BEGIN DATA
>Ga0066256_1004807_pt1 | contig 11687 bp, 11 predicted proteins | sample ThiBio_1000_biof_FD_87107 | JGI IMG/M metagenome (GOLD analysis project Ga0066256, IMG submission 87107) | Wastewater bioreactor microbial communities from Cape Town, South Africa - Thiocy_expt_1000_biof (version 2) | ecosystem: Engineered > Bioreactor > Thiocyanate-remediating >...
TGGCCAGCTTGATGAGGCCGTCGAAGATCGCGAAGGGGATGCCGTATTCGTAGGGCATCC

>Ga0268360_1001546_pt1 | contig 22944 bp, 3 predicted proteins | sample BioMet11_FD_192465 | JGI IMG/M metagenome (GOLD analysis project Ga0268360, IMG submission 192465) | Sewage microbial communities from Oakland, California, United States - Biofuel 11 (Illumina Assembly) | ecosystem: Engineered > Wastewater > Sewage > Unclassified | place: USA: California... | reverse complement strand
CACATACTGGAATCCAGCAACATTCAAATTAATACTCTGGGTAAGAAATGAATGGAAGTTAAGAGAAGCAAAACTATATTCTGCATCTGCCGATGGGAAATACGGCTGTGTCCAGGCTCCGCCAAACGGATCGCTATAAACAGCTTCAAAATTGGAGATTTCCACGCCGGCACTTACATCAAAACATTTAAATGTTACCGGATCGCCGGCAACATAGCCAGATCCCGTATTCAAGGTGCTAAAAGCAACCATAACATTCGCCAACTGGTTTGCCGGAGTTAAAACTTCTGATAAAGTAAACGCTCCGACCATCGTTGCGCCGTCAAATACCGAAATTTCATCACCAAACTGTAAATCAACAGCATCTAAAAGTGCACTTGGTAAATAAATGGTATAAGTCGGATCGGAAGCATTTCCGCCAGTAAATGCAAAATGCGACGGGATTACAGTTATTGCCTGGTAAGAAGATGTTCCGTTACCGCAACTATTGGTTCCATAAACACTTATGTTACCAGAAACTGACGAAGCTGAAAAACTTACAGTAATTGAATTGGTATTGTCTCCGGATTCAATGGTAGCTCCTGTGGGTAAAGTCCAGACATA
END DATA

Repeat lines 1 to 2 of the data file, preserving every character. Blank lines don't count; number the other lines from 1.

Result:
>Ga0066256_1004807_pt1 | contig 11687 bp, 11 predicted proteins | sample ThiBio_1000_biof_FD_87107 | JGI IMG/M metagenome (GOLD analysis project Ga0066256, IMG submission 87107) | Wastewater bioreactor microbial communities from Cape Town, South Africa - Thiocy_expt_1000_biof (version 2) | ecosystem: Engineered > Bioreactor > Thiocyanate-remediating >...
TGGCCAGCTTGATGAGGCCGTCGAAGATCGCGAAGGGGATGCCGTATTCGTAGGGCATCC